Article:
The NC Department of Transportation announced this week that several key transportation projects aimed at improving regional mobility and better connecting eastern North Carolina’s communities will be included in the state’s next draft 10 year transportation plan, which will be released in January 2017. The plan includes the years 2018 through 2027.
In Johnston County, several important projects are included. Among them are a two-part project to widen Highway 42 from NC 50 to US 70 in Clayton. The first part is the widening of Highway 42 from NC 50 to the US 70 Clayton Bypass in 2021 at a projected cost of $37.7 million. The second part would widening Highway 42 from the US 70 Clayton Bypass to US 70 Business in Clayton, also in fiscal year 2021, at a projected cost of $27.4 million.
Currently, NC 42 is an undivided two lane roadway. The project would make NC 42 a four lane divided highway with a raised median and paved shoulders and sidewalks in some locations.
Improvements are also planned on US 70 Business in Selma from US 301 to I-95 including a four-lane divided cross section to allow better access control. The project is scheduled in 2025 at a cost of $10.5 million.
Upgrades to the interchange of I-95 at US Highway 70 Business East in Smithfield to a diamond interchange and replacement and widening of the US 70 bridge will cost approximately $14.3 million. The work is tentatively set for 2026.
An estimated $14.2 million in improvements are planned for US 301 from Ricks Road in Selma south to Booker Dairy Road in Smithfield. The NC DOT says US 301 in currently nearing capacity. The work would take place in fiscal year 2025.
$3.5 million is the projected cost of a NC DOT project to improve the intersection of Interstate 95 at the US 701 / NC 96 interchange in Four Oaks at Exit 90. The DOT is proposing construction a diamond one loop interchange allowing for future widening of I-95 and to bring the interchange to current highway standards. The project is set for “after fiscal year 2027.”
And citywide traffic signal improvements in Clayton are projected to cost $2.1 million. The tentative date for the work is the year 2025.
“These projects are helping to fulfill the Governor’s 25-Year Vision for transportation in North Carolina by improving regional connections and enhancing freight movement,” State Transportation Secretary Nick Tennyson said.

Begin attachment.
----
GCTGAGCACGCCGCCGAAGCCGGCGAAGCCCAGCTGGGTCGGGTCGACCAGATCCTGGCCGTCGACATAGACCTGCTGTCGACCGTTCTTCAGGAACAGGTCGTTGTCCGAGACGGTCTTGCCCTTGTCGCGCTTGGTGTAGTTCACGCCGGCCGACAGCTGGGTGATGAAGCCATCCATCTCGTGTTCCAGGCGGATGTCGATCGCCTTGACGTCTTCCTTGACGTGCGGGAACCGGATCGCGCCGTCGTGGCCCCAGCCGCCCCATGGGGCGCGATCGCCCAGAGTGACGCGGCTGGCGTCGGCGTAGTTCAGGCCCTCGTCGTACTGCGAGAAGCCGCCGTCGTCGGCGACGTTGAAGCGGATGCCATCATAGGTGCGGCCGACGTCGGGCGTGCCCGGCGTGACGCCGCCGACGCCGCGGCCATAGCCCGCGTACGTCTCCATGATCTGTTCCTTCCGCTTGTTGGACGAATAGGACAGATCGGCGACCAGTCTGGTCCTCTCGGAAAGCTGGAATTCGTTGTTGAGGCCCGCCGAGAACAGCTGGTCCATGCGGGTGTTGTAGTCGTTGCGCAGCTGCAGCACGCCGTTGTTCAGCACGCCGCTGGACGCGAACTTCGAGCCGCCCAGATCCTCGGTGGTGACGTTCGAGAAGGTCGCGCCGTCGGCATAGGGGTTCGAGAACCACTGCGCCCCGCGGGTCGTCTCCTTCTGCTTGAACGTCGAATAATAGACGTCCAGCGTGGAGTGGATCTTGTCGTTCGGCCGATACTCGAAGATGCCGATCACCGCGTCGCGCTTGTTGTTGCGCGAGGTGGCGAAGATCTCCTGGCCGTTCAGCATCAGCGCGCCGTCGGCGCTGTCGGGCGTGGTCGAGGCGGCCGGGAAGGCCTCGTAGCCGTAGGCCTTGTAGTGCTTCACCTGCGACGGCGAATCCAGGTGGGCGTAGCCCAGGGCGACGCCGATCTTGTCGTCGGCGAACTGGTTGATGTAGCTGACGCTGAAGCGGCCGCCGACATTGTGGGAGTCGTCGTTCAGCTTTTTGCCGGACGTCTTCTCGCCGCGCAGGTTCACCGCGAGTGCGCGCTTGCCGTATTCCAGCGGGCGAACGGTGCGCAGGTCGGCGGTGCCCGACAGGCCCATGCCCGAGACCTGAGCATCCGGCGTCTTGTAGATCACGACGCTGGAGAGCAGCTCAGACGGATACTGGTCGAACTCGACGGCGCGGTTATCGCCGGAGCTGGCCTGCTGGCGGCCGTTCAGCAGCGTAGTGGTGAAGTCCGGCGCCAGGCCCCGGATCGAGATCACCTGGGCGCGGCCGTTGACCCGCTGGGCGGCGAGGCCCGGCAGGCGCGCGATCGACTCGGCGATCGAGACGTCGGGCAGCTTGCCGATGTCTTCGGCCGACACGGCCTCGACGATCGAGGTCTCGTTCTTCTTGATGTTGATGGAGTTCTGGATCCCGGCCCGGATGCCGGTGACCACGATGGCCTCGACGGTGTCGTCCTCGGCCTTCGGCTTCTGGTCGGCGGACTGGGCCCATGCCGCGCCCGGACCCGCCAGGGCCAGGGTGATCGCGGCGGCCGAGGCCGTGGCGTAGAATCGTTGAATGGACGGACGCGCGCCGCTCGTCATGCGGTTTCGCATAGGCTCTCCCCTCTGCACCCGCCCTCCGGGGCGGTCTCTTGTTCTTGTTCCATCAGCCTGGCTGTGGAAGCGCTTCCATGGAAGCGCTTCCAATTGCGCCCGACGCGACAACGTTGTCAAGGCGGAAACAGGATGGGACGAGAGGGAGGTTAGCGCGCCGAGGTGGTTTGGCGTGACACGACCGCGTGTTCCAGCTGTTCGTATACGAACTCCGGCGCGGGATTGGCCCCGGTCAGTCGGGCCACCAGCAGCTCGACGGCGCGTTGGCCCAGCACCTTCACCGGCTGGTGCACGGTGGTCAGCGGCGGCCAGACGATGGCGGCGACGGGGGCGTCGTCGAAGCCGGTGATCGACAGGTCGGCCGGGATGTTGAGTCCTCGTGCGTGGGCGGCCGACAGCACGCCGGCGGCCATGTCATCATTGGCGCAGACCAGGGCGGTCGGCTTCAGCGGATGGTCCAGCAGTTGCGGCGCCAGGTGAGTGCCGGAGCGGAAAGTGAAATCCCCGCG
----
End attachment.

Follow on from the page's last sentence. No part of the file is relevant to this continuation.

The projects are being paid for under the state’s Strategic Transportation Investments law, which allows the department to use data and local input to fund transportation projects at three levels: statewide, regionally and locally (also referred to as being at the division level).
Under the Strategic Transportation Investments law, projects are evaluated based on a combination of data and local input. Statewide project scores are based entirely on data-driven criteria; regional project scores are based on 70 percent data and 30 percent local input, which is based on an established methodology; and division project scores are based on 50 percent data and 50 percent local input.
Projects that did not score high enough to be funded at the statewide level rolled over to the regional level to be considered for funding. Projects that did not make the list for regional-level funding can still be considered at the division level. This cascading aspect of the process helps ensure that local input plays an important role in prioritizing projects for funding.
In June and July, the department’s local transportation divisions and the state’s metropolitan and regional planning organizations held a public comment period to receive local input on area projects. Local input “points” were then assigned to each regional project by the NC DOT divisions and the planning organizations based on this feedback to determine the projects’ overall scores.
Now that the regional projects have been finalized, another public comment period will be held this fall, and local input points will be assigned to each of the division-level projects, including those that have cascaded down from the statewide and regional levels.
When all project scores are finalized at the statewide, regional and division levels, the top-scoring projects will be scheduled into NC DOT’s next 10-year plan based on available funding and other factors – such as the status of environmental studies – that affect when a project can be completed.
Once the draft plan is released, a public comment period will be held and then the final plan is expected to be adopted by the N.C. Board of Transportation in June 2017.
The department’s 10-year plan is updated every two years using this process. Projects scheduled into the first five years of the plan are considered committed and will not be reevaluated, but projects in the final five years of each 10-year plan will be prioritized again for inclusion in the next plan.